At first glance, it may seem the COI detection and management problem is straightforward as we can simply check the existence of an author’s name in the co-author list of a reviewer from any bibliographic data source or check if an author-specified domain name is identical to that of the reviewer (such as a co-worker). While this may unearth some unreported COIs, our investigation with real-world data reveals that such a strategy may often miss out many valid COI cases due to challenges brought by the characteristics of RMS data (for example, unstructured, dirty, missing data, homonymous names).

Consequently, CLOSET has an built-in data cleaning and an efficient homonymous name detection mechanism to tackle these challenges. In particular, the explanation generation component of CLOSET annotates potential homonymous name cases in results with explanations for PC chairs to investigate. Furthermore, automatic discovery of submarine COIs is an intriguing problem. To this end, CLOSET leverages a novel algorithm grounded on network science, data analytics, and social psychology theories (for example, social influence theory, social impact theory).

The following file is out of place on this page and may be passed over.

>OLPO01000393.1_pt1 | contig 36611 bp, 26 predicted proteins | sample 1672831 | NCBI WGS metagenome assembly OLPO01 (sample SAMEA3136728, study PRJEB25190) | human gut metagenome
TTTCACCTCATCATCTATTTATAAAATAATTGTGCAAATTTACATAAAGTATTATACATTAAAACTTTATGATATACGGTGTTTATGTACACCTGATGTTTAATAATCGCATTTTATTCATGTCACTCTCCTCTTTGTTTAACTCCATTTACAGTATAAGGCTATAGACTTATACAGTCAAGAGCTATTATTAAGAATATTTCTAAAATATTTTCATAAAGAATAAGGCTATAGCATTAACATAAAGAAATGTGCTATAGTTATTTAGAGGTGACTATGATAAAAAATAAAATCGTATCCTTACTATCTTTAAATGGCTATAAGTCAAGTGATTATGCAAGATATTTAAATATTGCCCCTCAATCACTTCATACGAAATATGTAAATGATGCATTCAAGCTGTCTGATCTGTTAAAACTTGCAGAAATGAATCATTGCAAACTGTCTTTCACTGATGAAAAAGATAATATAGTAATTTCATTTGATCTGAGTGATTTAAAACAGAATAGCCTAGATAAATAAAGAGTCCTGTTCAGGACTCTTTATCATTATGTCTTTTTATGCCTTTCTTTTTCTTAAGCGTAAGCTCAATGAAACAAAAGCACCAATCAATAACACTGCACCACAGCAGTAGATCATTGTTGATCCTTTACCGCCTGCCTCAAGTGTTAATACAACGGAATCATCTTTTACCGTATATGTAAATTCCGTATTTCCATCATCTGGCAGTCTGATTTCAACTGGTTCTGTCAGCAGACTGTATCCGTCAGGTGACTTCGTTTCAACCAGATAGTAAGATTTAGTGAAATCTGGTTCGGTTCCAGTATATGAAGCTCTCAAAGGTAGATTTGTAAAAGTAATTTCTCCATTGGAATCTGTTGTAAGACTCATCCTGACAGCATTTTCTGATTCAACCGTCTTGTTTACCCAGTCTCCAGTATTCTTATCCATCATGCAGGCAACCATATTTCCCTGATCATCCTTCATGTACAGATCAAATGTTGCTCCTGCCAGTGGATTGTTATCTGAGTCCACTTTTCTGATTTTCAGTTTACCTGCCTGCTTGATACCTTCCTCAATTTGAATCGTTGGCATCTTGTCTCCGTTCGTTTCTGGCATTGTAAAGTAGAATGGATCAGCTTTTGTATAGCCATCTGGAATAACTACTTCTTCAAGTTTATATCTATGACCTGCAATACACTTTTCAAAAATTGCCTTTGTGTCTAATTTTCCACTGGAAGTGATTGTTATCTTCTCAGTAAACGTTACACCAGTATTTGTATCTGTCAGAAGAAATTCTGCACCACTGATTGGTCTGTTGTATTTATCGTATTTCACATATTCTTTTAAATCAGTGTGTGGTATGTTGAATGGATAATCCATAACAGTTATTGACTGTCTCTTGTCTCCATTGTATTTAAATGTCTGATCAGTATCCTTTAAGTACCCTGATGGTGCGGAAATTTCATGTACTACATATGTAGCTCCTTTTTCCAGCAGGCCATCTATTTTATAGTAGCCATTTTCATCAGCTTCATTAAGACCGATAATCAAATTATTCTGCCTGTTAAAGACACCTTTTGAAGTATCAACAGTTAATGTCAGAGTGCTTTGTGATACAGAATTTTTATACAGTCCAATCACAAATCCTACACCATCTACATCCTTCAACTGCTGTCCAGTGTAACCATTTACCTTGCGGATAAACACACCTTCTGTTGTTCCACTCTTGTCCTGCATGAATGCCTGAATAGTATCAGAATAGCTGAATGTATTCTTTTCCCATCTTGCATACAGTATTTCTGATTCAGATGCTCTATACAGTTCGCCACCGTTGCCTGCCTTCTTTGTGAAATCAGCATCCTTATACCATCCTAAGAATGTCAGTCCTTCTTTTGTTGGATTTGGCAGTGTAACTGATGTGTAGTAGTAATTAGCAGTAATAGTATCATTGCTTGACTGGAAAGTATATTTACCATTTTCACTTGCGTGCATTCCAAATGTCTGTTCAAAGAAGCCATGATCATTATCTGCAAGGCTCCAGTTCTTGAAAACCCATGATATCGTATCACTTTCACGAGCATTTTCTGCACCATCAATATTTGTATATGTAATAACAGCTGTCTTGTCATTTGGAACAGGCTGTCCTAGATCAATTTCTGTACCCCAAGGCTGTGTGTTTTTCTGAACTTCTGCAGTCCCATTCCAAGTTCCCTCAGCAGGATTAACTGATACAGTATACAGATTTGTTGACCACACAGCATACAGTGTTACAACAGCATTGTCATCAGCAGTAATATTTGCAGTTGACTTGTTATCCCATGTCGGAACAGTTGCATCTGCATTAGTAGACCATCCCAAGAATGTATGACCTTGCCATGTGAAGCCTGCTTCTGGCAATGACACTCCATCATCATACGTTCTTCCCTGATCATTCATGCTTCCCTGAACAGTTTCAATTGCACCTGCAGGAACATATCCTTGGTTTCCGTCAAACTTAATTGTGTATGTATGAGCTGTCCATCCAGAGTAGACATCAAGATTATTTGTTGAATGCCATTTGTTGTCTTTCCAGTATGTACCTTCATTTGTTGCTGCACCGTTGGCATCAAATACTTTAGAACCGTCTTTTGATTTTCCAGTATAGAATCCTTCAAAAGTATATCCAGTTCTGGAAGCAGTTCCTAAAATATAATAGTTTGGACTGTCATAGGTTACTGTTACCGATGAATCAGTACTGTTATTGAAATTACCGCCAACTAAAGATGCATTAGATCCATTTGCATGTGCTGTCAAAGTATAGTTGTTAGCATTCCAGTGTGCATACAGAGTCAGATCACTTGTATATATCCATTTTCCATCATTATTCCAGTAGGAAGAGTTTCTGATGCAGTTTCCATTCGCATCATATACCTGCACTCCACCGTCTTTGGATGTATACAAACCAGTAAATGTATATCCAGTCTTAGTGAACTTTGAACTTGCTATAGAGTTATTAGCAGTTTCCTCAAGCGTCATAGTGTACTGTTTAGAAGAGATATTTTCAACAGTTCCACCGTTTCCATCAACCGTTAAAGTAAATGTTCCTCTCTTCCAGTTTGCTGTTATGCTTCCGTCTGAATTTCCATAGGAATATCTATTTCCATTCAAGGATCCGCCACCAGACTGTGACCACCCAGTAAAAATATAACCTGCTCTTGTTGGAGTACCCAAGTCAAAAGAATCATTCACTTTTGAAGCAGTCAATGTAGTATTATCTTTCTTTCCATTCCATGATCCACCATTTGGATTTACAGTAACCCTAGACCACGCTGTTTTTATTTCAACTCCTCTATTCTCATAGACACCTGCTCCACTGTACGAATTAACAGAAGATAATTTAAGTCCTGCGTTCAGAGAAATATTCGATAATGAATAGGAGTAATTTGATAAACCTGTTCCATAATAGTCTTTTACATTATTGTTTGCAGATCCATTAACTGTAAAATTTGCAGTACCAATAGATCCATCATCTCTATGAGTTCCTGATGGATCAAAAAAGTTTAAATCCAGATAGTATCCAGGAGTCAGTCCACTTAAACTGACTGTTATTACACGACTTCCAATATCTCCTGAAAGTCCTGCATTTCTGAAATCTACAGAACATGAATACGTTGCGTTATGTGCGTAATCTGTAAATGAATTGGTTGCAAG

CLOSET has made a significant impact on how the review process is managed at premium data management venues.

To date, CLOSET has been deployed in more than 18 venues. It revealed the COI management mechanism in existing industrial-strength RMS can often be inadequate for the intended purpose. For all deployed venues, CLOSET has detected a significant number of unreported COIs (on average, at least 25% of the submissions in a venue have unreported COIs) and COI violations that have evaded the detection mechanisms of hosting RMS. Specifically, it has made a significant impact on how the review process is managed at premium data management venues such as SIGMOD and VLDB. It has influenced changes to the specifications and implementation of long-standing COI policies and management of COI in these venues.

CLOSET is now used as the default tool in these venues. It has also inspired several community members to contribute on top of it (for example, richer visualization support by the University of Illinois Urbana-Champaign group led by Marianne Winslett, a plug-in for ingesting data from several theoretical computer science venues led by Christel Baier). In summary, CLOSET is a successful example of an end-to-end, data-driven system originating from a southeast Asian university, built on the solid foundation of network science, data analytics, and social psychology theories, and used in practice. We are not aware of any other system with similar features as CLOSET deployed in the real world.


    1. Bhowmick, S.S. The end of manual checking era: It's time for automating conflicts of interest management in peer-reviewed venues. ACM SIGMOD Blog, May 2021.

    2. Winslett, M. and Snodgrass, R. We need to automate the declaration of conflicts of interest. Commun. ACM 63, 10 (Oct. 2020).